703 posts • joined 19 May 2008
Missed the point
Your job is still needed. The skills are still needed.
But you can't do much (other than planning) without some actual cable (optical or electrical or other yet to be discovered/invented) in the ground.
Digging a hole does not require networking knowledge, just a spade. Once they have laid conduits you're network hardware colleagues can simply come and blow the cables along...
it's been designed to detect pedestrians - Oh, wait. It hasn't.
So now BMW drivers will fly round corners safe in the knowledge that they'll only hit something squishy.
PS -Yes I read the speed limitation on the system.
PPS - Yes I realise that this is no different from many BMW/Audi drivers at the moment.
Aftermarket firmware is the only way to get upgrades in a timely fashion.
Carriers don't care - you're already paying
Manufacturers don't care - they want to sell you a new phone
Most vehicles aren't "Veteran" after just 24 journeys...
Although measured in miles, or fuel consumption it could be valid.
Now can we design the orbital vehicles we need?
Like a small crew vehicle, and separate cargo vessels - so that the crew is carrying less fuel, and can be further away from it...
is automated, so of course it will happen to car transporters...
I do hope that she has to pay for corrections to the spinal deformity she is undoubtedly cultivating.
"The hope is that this kind of modeling will help clinical research."
Is it just me who read that as meddling, not modelling?
And charities / community groups?
Will I still be able to throw up a cheap, easy, reliable, well featured service to support community groups?
I could break my Sony boycott for that...
Boycotted all things Sony (electronics) since the rootkit fiasco, but that clamshell look schweet
The abort system ignored the obvious method (the shuttle itself).
IIRC the latest theory is that the crew component of the shuttle went off on a graceful arc before a fatal collision with the sea.
"According to the Kerwin Report:
The findings are inconclusive. The impact of the crew compartment with the ocean surface was so violent that evidence of damage occurring in the seconds which followed the disintegration was masked. Our final conclusions are:
the cause of death of the Challenger astronauts cannot be positively determined;
the forces to which the crew were exposed during Orbiter breakup were probably not sufficient to cause death or serious injury; and
the crew possibly, but not certainly, lost consciousness in the seconds following Orbiter breakup due to in-flight loss of crew module pressure.
Some experts, including one of NASA's lead investigators, Robert Overmyer, believed most if not all of the crew were alive and possibly conscious during the entire descent until impact with the ocean."
Fisher did the research, not NASA, and the Russians could easily have suffered major failures from floating grains of graphite.
Now a wax crayon...
Makes my desk at work a little less boring.
Just need to check all my pictures are SFW
solar powered lifting body airships...
could surely survive for months on end (longer if we can ferry up helium canisters -fairly easy to have a big catch plate on top of the airship surely...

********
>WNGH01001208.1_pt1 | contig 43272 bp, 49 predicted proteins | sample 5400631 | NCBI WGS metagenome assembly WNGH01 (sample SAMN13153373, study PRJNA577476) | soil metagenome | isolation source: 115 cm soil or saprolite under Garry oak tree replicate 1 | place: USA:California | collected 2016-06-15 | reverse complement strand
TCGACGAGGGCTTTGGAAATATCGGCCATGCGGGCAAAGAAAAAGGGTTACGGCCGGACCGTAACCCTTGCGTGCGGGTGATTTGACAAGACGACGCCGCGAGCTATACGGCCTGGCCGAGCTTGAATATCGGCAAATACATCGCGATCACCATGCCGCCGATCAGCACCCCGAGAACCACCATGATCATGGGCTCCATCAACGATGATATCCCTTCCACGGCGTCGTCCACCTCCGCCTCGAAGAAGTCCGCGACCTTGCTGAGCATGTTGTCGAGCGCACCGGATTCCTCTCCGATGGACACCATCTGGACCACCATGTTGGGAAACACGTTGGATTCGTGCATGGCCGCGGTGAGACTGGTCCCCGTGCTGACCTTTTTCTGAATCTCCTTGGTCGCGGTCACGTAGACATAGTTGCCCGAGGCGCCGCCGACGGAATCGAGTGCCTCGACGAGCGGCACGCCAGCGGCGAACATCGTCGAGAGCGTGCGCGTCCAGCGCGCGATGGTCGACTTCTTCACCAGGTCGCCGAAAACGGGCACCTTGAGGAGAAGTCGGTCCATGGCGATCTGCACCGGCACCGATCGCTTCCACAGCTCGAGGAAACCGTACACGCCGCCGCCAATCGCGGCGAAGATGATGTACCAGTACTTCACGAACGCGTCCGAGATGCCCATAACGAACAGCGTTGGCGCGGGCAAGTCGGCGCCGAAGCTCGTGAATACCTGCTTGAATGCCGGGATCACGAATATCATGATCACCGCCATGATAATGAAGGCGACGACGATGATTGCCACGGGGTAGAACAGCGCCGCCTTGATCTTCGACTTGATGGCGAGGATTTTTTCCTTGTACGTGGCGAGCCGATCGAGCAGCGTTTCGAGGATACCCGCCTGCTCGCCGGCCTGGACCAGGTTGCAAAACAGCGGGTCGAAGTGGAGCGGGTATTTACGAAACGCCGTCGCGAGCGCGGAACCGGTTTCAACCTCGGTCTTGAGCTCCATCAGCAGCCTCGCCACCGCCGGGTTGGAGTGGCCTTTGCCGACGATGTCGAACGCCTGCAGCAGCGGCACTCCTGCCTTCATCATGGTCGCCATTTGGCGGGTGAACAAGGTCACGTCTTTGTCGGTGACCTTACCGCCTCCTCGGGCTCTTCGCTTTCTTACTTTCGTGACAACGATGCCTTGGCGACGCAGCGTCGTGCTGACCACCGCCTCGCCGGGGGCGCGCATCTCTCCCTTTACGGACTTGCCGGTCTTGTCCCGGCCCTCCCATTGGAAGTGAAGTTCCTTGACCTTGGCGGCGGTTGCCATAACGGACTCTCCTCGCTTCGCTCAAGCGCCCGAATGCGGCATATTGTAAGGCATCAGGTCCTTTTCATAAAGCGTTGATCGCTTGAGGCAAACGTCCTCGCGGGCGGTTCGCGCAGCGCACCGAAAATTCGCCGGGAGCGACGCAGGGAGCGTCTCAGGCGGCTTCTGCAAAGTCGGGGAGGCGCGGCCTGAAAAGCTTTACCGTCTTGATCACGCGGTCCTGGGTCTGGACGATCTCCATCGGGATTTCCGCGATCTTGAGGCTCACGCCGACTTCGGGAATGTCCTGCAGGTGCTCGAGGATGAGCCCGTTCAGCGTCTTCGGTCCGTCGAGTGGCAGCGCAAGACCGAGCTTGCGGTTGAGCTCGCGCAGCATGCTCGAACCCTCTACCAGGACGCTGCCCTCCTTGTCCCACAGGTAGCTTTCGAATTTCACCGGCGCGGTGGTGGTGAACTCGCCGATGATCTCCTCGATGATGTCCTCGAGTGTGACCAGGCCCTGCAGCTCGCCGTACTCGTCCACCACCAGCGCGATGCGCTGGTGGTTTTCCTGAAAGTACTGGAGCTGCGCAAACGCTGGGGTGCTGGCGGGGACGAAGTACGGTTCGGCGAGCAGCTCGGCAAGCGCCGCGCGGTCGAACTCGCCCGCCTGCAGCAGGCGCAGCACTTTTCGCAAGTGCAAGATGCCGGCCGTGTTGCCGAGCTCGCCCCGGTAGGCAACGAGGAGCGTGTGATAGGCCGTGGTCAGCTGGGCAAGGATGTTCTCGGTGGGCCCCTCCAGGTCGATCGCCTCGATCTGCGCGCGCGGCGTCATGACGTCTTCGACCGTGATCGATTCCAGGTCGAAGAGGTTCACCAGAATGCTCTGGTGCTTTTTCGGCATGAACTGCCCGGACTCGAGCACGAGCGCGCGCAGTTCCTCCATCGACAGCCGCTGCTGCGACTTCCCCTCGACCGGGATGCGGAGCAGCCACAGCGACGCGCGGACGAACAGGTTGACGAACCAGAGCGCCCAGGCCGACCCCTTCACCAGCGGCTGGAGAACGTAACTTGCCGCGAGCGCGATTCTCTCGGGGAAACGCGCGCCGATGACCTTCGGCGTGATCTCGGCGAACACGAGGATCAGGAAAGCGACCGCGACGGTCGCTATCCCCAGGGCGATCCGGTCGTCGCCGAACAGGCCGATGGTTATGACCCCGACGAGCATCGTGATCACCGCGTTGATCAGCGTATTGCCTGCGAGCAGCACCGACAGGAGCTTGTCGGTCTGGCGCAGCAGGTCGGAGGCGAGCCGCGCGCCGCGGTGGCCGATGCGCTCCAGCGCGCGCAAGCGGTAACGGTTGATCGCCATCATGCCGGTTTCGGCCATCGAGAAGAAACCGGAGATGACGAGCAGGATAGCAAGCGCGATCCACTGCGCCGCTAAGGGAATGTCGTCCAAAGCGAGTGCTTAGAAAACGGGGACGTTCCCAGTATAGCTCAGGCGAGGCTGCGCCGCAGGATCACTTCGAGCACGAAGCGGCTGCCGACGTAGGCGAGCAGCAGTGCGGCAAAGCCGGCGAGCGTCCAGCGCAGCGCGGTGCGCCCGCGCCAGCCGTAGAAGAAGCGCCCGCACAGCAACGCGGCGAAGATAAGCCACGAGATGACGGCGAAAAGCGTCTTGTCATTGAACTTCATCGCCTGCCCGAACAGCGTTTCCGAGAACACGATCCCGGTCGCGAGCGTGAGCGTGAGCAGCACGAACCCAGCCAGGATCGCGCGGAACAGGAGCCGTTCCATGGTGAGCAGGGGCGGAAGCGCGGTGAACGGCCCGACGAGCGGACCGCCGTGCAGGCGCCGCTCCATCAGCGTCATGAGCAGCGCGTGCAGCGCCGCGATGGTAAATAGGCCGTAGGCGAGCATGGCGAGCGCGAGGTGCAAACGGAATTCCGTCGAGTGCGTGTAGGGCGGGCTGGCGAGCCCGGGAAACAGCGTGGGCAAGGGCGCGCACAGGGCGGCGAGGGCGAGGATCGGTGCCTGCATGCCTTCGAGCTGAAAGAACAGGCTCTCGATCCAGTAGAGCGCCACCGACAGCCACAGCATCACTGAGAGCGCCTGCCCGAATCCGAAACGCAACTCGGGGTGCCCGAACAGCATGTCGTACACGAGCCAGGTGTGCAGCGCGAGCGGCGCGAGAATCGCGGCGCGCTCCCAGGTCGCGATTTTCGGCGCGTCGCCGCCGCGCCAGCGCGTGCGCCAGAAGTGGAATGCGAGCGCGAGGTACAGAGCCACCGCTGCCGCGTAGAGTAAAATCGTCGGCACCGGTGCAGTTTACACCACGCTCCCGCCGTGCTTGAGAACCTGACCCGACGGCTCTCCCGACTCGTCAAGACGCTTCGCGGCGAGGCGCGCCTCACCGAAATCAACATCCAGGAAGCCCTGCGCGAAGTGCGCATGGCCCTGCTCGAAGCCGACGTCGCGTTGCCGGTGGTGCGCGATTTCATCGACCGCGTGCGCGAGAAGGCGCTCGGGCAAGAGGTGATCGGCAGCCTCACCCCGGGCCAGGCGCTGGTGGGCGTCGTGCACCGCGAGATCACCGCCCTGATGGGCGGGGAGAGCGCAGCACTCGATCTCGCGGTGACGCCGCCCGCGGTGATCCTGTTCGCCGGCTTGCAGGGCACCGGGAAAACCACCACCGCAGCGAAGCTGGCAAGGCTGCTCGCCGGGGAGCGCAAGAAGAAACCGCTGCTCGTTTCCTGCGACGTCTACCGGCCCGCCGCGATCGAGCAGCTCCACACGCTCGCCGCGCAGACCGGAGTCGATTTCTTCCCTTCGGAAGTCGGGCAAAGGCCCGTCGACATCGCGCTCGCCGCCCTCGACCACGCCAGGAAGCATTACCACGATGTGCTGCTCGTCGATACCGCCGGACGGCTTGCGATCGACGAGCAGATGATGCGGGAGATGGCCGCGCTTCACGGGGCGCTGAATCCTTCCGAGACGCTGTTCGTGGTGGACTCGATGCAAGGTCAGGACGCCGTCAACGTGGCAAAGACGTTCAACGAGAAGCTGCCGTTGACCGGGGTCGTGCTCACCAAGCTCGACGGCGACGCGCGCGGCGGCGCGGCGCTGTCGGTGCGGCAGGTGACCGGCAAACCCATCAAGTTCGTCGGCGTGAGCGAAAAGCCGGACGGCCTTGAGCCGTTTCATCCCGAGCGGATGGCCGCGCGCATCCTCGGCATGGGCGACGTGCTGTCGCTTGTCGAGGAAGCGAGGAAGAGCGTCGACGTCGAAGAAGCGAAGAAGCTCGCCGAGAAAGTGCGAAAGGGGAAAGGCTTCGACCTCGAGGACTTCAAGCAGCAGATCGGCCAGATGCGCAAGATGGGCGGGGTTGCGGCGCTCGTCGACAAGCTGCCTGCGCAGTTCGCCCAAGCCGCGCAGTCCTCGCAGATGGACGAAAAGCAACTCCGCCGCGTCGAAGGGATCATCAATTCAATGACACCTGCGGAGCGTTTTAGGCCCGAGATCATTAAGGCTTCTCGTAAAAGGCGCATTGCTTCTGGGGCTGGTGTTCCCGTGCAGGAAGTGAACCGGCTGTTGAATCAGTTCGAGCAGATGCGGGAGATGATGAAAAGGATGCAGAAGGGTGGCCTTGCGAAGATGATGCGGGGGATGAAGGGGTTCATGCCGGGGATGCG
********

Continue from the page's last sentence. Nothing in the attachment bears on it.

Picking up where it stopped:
Better than a bottle dynamo?
Eccentric cams on a pedal cycle (maybe in the BB) would be a good application, nice discreet powerful "dynamo"
Hit the screen?
"The Phantom Menace in 3D is due to hit cinema screens on 10 February next year."
Surely due to float in front of cinema screens...
"A full investigation into the network design and components is being undertaken to verify if there are any design issues to be addressed."
There is clearly a nasty single point of failure here. I am going to stick my neck out and suggest that it isn't the only switch which could have gone pop (as they had to systematically close off the network).
Is this stuff not monitored?
45 Hours continuous operation
So it's useful at the poles then. I rarely get 45 hours continuous sunshine this far south/north.
That looked like they put alot more force into the iPad1 screen...
Hats off to them...
Good response - which is much more important than being invulnerable to start with.
The water won't be radioactive (above normal levels) all year.
It's won't have significant levels after a month (assuming that the contamination was a one instance release)
An office worker needs to work 40 hours a week. They may (with flexitime) choose to work more on a Monday and Tuesday, and less on a Thursday and Friday.
That doesn't mean that they've done too much work on Monday, just that they've redistributed their working week.
(Sorry - not a good analogy, but the best I can come up with in zero time)
Main reason the limits are set:
There isn't a evidence for any risk at levels significantly higher than the legal limits. But, partly due to wild mistrust of anything with the "N" word, we have these very low limits in place.
If I recall correctly, when I was at school it was the case that normal tea bags were actually sufficiently radioactive that technically they should have been dealt with as Medium Level Waste. (Note that I can't currently spot anything to back that claim up - not that I've tried very hard)
As in didn't collapse (except the crane) or suffer significant structural damage from what we can only describe as an $EXPLETIVE big earthquake followed by an $EXPLETIVE big tsunami.
Following that there have been a couple of explosions, and the occasional evacuation for limited time.
Seriously - that's what's good about this place, you can see and predict the dangers which are happening.
If I was outside the plant at the time of the quake/tsunami then I'd likely not care what was going on - I'd be on a cloud with a harp already...
irradiating the land you aim to occupy is such a good plan.
I think we can do at least as well as the Egyptians did a few thousand years ago when they buried their kings/gods. That would be a legacy ;)
Think about a couple of reinforced concrete pyramids ;) Of course we could also go for deep, deep sea storage, or (when we finally build a space elevator) we could chuck it back at the greatest local nuclear reactor of all - the sun.
Oh, and the minor point that most fission power stations have some quite significant defences (in the form of concrete and steel).
Looking around the area one of the safest places to be was inside the power plant - new information indicates that the tsunami was twice the height of the defence design specification. There have been a handful of "normal" deaths (i.e not related to ionising radiation sources).
The buildings survived rather well - the shutdown was well in progress when the tsunami took out significant amounts of the infrastructure (but still not the buildings)